I assembled The BIG BIKE tonight. So far after test-riding it only a couple of minutes in front of the house, it seems like it's going to be a fun bike to ride. I was inspired to build a bike like this after seeing the really cool antique-style bikes that Mike Flannigan builds at A.N.T.

ANT Truss-Bike
Ok, my bike isn't as classy as an ANT, but I think I got pretty close to the concept and proportions of the truss-bike pictured above.

Yes, I know The BIG BIKE looks "too large" for me. I wanted it to be large, because bikes from 100 years ago were pretty large for their riders - that's how they used to fit them (if 'fit' is the word...). I normally ride a 56-58cm frame, so compared to those bikes, the 60cm+/- size of The BIG BIKE is not so large after all.

The BIG BIKE was built on the tightest budget you could imagine - this bike was nearly free, thanks to a garage of salvage parts (some I've had for literally decades), a gift from a stranger (the frame & fork), and stumbling onto some great deals. The wheels for instance, I've had for 15+ years, and I got them with a $200 Vitus Carbon bike (4 sets of wheels total). I consider them 'free'. Same for the stem and seatpost. The Brooks B-17 Standard saddle is the single most expensive component on the bike and I've had it a while. The tires, bars, bottom-bracket and headset are new, but low-end. Honestly, I've spent less than $200 on this build, including the $85 Brooks saddle. By the way, I will not ride anything but a B-17. I found a saddle that works for me and I'm sticking to it!

Anyway, here's an approximation of the details of the BIG BIKE
  • Head Tube Angle: 72 deg +/-
  • Seat Tube Angle: 73 deg +/-
  • Trail: 80cm
  • Seat Tube C-T: 61cm
  • Top Tube C-C: 57cm
  • Chainstays: 42.5cm
  • BB Drop: 7cm
Please keep in mind the above dimensions are hastily taken and should be considered a thumbnail sketch, and NOT exact.

  • Crank - Alloy Dyno BMX
  • Pedals - Beartrap BMX
  • Rear Hub - Steel, Coaster
  • Front Hub - Alloy, Maillard
  • Stem - Steel
  • Bars - Alloy, Porter-style
  • Front Brake - Long reach
  • Seat post - SR Alloy
  • Rims - Matrix 700c hard annodized
  • Tires - 40-622 Kenda all-terrain/city tread
  • Tubes - presta
The frame 'looks' like a standard late '70s sport-touring lightweight, the component mix would be your average 'cruiser, if not for the 700c wheels. Hence the 'Adventure Bike' moniker.

One early plan had been to set this frame up as a French Porteur style bike, but the relatively high trail dimension is not going to be good for loading the front of the bike.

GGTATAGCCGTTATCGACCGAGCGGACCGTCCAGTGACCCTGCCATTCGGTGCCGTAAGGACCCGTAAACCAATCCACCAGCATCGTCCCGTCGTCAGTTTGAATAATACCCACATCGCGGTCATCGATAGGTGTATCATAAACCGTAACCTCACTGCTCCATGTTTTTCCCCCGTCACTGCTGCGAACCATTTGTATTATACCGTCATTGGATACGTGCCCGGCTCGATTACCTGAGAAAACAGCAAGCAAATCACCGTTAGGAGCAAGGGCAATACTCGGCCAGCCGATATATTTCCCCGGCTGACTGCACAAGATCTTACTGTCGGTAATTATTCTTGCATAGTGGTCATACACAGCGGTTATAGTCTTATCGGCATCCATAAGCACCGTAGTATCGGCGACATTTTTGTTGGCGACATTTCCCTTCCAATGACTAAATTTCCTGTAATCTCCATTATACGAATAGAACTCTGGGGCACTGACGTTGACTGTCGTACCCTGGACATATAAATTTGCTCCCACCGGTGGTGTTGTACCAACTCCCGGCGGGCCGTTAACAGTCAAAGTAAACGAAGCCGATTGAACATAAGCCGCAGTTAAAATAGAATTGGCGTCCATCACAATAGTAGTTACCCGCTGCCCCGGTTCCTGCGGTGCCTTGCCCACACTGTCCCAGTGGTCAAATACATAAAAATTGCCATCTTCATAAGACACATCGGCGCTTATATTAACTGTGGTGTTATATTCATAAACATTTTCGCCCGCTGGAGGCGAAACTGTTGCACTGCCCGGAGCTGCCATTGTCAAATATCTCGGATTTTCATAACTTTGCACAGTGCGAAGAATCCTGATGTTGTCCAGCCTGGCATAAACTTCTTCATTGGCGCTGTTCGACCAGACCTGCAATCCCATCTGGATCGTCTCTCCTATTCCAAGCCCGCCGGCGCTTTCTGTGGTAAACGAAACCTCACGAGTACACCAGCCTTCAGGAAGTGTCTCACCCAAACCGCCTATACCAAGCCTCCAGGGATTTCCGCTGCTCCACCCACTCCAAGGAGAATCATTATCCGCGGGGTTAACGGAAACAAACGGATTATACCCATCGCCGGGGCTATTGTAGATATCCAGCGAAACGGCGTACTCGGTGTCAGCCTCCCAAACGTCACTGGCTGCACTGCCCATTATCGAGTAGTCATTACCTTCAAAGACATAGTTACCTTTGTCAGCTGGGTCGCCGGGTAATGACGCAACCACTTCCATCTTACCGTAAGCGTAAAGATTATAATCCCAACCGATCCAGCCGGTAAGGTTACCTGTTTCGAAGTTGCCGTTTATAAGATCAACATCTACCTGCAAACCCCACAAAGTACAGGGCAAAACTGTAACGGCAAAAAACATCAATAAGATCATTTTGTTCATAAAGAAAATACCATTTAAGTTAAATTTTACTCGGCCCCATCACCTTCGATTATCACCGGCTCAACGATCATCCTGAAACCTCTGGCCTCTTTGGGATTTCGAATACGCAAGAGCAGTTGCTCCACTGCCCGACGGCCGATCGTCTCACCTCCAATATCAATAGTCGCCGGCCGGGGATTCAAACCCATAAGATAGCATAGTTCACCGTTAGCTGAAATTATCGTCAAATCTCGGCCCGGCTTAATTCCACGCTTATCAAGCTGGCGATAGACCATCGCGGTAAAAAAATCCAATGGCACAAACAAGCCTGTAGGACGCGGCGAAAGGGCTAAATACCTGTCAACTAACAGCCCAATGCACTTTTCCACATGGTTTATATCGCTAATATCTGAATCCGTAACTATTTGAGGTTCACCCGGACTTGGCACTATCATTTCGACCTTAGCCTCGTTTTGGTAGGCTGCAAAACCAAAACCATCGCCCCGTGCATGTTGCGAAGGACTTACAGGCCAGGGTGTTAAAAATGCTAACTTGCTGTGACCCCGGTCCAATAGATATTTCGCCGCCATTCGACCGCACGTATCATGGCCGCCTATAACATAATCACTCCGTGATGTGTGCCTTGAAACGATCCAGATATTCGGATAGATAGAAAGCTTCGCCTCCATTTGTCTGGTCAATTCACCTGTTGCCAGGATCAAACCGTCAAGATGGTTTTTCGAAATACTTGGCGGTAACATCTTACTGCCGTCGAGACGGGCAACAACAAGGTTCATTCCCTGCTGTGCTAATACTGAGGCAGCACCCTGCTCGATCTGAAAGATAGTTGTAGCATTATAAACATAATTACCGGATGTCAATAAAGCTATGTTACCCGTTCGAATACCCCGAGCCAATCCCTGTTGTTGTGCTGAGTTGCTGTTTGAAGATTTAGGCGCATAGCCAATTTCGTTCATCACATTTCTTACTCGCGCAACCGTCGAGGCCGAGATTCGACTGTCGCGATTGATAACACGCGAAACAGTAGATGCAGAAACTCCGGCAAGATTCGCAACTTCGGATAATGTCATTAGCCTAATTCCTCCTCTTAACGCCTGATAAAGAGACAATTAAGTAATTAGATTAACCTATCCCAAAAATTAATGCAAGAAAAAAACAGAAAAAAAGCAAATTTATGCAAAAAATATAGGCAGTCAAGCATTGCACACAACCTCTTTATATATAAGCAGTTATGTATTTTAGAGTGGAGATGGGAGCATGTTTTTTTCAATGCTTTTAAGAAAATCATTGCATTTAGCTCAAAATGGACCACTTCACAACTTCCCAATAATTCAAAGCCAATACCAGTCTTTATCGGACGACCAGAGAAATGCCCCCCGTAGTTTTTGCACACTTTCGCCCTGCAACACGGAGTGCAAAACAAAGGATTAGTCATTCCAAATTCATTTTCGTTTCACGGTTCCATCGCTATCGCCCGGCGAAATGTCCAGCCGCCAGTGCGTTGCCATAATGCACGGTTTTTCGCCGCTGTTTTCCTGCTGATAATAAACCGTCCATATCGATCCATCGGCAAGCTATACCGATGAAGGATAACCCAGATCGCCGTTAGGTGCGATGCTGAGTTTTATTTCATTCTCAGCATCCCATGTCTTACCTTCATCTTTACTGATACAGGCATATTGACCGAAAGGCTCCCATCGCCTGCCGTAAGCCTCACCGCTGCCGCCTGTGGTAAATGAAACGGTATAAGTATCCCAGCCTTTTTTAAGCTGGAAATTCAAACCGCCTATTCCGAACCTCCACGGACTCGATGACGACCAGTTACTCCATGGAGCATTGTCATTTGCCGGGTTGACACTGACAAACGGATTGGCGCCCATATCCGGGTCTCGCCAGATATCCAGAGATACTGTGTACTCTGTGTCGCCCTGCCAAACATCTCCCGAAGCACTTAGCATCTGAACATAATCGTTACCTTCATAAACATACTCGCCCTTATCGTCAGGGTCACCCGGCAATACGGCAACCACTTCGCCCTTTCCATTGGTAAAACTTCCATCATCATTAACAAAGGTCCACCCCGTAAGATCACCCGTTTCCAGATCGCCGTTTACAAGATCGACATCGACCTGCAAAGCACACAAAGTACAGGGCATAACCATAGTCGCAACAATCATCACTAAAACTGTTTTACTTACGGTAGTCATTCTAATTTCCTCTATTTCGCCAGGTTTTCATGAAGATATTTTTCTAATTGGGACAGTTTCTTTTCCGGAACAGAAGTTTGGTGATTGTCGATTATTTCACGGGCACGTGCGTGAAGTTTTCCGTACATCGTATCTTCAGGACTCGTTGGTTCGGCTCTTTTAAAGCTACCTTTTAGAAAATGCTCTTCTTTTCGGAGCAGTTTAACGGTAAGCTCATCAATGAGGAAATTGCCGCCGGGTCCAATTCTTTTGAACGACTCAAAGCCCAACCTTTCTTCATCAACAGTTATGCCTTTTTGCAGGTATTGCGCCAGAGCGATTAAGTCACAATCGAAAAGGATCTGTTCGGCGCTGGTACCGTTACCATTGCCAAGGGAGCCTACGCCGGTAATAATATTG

If I add a load to this bike (which I intend to do, if I actually use it as I plan to - for adventures of around a century), I'll have to go with either a rear rack (distasteful), or a Saddle-bag, like an English-style Roadster.

I may use a frame-bag for incidentals or shorter than 'big distance' trips, or supplementary carrying space.

PS, I painted The BIG BIKE too hastily, and assembled it so I could ride it while the weather permits. I'm going to have to strip it & re-paint (black, to look more like an antique bike) and do it right, but that'll have to wait for funding - maybe as a birthday present?

BIG BIKE prep...

I've been working on the BIG BIKE frame.

fillet-brazed seat cluster
I have the threadless BB, the new headset, shim for the seatpost (yeah, I'll have to shim it to use one of my old posts), and I've filed off the derailleur hangar, and the 3 braze-ons for derailleur cable routing (downtube, BB, right chainstay).
fillet-brazed BB (not a cast BB)
See the inside of the chainstay? these stays were oval - not much clearance for the Kenda 40-622 tires I'm using! I massaged them with a hammer and 'dolly' to get more clearance. Surprisingly, the rear dropouts were about exactly the right spacing for the coaster hub I'm using, even though this was originally a derailleur bike.

right chainstay, post-surgery
Been sanding a little on it in the evenings, but it feels like pretty slow going. Dang thing had a LOT of paint - several coats, plus a clear-coat that looked like a sheet of plastic!

frame is about 59-61cm
fillet-brazed headtube
I'm still deciding on a finish for the bike, and if I want a rack, or a handlebar bag, or a saddlebag, or what.

I also want to get a full set of detailed measurements (and the same for the SR, as well) just for the record and comparison purposes.

 Just for fun, I faked this shot depicting Big Bike as having a double top-tube
I think I like this look! Wish it was as easy as messing with the picture was...

Before BIG BIKE, there was the Relic...

The Relic is beyond salvage. Since I first reassembled it, it's felt...weird. Kinda fights your input, the wheels don't look like they're aligned right, drifts on dirt...
Twisted Relic